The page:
Las Vegas Sands Inks Nassau Coliseum Lease
Las Vegas Sands has agreed to lease the land needed for its Long Island megadevelopment, which could include a casino.
The company’s deal would give Sands control of the Nassau Coliseum property in Uniondale for the next 99 years, Newsday reported. The agreement is the first in a litany of steps that could bring full-scale gambling to Nassau County.
It’s the latest attempt to revive Nassau Coliseum, which struggled even before losing business to the new UBS Arena at Belmont Park. In 2019, the county selected Scott Rechler’s RXR as master developer of the coliseum and the land around it. The next year, Nick Mastroianni II took over as the coliseum’s leaseholder and set a course for a $1.5 billion “Nassau Hub” with housing, offices, retail, restaurants and entertainment.
Sands is taking over Mastroianni’s lease and nearly tripling the size of the planned development. RXR remains the master developer and will coordinate with Sands, but it is undetermined what financial role RXR will play, a spokesperson for the company said.
The lease calls for Sands to pay a one-time sum of $54 million to the county within 60 days, $5 million in annual rent, and, during the first year of operations, $900,000 for public safety.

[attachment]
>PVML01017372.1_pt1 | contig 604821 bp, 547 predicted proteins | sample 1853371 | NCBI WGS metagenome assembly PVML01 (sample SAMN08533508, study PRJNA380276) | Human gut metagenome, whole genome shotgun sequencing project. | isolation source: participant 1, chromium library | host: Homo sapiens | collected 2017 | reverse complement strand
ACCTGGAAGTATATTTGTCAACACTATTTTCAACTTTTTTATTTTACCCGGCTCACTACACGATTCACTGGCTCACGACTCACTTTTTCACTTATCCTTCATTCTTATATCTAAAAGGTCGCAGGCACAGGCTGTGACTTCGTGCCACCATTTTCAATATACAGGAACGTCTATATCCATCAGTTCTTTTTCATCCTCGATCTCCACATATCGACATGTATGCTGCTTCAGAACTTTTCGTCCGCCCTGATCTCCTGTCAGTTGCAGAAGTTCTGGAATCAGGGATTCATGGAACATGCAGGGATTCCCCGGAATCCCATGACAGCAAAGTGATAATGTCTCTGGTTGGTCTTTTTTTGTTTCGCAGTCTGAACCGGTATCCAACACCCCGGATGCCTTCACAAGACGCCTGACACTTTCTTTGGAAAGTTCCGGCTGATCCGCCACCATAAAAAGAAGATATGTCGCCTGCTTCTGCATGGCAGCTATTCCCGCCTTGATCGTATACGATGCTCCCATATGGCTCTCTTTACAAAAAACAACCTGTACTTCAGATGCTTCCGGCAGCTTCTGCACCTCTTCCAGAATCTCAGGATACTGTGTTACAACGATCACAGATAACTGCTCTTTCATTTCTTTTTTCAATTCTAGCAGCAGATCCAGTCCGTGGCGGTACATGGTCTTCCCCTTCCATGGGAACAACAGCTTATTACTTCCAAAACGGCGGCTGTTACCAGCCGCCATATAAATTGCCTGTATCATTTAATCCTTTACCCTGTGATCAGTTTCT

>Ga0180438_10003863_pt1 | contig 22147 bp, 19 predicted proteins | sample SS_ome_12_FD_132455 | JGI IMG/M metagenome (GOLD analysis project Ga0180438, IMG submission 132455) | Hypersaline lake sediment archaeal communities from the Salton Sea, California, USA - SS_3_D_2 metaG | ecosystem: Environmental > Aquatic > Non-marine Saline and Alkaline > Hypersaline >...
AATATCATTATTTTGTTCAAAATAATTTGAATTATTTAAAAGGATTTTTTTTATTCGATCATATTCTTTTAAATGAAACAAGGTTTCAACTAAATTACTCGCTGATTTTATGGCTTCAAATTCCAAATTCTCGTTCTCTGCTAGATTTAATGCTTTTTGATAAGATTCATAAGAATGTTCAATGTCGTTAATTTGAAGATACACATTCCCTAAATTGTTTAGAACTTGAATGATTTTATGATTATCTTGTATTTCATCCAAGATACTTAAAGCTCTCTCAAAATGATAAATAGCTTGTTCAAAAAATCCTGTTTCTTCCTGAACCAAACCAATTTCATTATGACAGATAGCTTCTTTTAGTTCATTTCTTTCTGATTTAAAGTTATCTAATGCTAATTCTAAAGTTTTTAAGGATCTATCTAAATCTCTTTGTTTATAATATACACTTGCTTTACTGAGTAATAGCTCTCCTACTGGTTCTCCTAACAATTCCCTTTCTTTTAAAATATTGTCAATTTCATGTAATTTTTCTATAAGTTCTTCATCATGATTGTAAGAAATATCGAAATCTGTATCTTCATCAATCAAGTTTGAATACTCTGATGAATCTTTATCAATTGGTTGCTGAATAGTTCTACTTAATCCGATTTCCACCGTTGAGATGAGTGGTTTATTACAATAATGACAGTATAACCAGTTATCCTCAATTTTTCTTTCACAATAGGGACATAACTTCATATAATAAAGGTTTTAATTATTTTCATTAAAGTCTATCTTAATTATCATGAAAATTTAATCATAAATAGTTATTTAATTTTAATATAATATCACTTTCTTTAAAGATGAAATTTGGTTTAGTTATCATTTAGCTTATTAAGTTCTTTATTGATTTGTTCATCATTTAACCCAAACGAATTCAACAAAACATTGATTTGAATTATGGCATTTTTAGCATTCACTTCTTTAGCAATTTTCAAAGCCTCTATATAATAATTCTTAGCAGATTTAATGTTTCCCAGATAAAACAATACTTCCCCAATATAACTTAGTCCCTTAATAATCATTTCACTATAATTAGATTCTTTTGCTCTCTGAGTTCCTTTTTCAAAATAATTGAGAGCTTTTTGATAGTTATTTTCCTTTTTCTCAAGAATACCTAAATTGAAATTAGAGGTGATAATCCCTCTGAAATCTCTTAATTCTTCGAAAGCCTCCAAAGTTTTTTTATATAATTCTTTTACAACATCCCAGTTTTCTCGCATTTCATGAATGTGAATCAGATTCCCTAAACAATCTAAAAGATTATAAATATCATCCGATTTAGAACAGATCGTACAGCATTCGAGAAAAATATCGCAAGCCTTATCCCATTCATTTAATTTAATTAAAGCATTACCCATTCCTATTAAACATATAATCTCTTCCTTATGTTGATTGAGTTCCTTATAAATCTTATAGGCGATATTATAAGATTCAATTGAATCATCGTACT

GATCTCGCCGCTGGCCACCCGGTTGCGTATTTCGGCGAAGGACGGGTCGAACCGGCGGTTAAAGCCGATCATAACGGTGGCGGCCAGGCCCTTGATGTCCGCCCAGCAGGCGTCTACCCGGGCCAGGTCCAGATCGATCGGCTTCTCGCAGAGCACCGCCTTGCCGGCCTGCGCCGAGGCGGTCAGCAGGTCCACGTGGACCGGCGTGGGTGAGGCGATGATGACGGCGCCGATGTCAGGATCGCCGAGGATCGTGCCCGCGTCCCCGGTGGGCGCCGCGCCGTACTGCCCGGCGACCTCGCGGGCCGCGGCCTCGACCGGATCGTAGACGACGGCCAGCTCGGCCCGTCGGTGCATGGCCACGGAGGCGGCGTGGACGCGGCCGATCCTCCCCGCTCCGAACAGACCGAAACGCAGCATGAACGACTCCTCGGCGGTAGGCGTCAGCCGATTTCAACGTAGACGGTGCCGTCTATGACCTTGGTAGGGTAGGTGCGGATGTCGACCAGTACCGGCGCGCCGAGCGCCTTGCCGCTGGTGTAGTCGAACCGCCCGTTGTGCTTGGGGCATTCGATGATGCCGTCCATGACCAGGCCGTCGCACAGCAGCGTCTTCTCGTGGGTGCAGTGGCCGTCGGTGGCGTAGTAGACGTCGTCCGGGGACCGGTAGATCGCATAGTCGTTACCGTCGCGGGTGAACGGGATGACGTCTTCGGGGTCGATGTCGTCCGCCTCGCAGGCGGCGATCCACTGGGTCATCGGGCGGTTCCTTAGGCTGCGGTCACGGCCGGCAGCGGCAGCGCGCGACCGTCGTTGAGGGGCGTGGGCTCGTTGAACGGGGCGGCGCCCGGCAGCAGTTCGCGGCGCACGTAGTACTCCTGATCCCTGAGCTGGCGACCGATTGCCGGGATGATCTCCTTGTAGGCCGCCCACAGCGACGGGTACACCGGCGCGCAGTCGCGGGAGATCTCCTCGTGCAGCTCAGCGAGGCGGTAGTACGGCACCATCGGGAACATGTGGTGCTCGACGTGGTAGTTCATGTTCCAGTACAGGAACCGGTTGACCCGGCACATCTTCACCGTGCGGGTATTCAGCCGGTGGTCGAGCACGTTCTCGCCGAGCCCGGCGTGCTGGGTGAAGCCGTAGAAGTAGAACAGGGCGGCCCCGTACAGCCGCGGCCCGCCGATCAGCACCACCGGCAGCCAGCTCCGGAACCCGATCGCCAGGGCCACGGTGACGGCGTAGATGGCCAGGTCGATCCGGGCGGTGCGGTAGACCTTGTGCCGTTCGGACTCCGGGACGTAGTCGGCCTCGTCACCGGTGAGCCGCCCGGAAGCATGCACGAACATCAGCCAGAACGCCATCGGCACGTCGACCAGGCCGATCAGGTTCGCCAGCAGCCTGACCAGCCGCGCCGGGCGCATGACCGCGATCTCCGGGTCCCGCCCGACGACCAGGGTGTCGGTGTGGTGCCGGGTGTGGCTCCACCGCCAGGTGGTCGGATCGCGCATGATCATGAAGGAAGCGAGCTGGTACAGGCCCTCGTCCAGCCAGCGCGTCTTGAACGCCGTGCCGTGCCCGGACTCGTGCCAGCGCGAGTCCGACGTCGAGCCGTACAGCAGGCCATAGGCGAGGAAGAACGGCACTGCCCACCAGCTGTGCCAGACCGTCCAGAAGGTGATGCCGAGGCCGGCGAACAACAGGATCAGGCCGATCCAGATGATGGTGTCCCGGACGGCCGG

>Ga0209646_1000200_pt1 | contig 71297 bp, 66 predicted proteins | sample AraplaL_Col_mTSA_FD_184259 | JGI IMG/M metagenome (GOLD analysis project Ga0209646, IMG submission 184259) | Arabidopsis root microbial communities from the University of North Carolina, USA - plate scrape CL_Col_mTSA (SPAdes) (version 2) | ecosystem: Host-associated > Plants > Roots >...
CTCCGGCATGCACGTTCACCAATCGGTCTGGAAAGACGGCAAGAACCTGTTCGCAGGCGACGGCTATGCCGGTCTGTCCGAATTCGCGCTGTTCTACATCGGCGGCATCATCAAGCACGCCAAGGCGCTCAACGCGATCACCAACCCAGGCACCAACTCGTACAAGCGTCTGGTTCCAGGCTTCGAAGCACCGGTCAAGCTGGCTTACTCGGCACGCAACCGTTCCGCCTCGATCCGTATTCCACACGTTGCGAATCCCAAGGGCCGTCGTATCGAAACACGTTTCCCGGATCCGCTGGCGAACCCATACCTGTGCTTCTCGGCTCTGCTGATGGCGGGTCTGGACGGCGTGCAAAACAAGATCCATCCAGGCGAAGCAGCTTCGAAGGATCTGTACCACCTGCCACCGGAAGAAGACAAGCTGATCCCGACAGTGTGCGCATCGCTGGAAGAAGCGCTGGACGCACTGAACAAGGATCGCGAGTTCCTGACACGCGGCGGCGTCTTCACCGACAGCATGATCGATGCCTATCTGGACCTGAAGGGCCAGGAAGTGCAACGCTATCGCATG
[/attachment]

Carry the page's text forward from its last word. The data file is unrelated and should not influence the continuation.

If Sands eventually wins one of the three gaming licenses to be awarded by the state, the annual rent and the safety fee would double. The difference in revenue for the county would be stark: $96.3 million with a casino, but only $7.9 million without one.
Sands made its intentions clear at the beginning of the year when it entered into a preliminary agreement for the long-term lease. The company signaled it would spend up to $4 billion on the project and that it would move forward even if it doesn’t get a casino license.
Landing the license is far from a sure bet. Two of the three downstate licenses up for grabs are believed to be earmarked for the racinos at Aqueduct and Yonkers, which already have electronic gambling machines but not human dealers.
That leaves one license for a crowded field of competitors, including Related Companies, SL Green Realty, Thor Equities, Stefan Soloviev and Steve Cohen.
If the Nassau casino doesn’t come to fruition, Sands would still be obligated to build a luxury hotel, entertainment center and an undetermined housing component, according to county officials. Sands is also considering conference space, restaurants and a health club.
Its lease still needs approval from the Nassau planning commission, the rules and finance committees and the county legislature, which meets on May 22.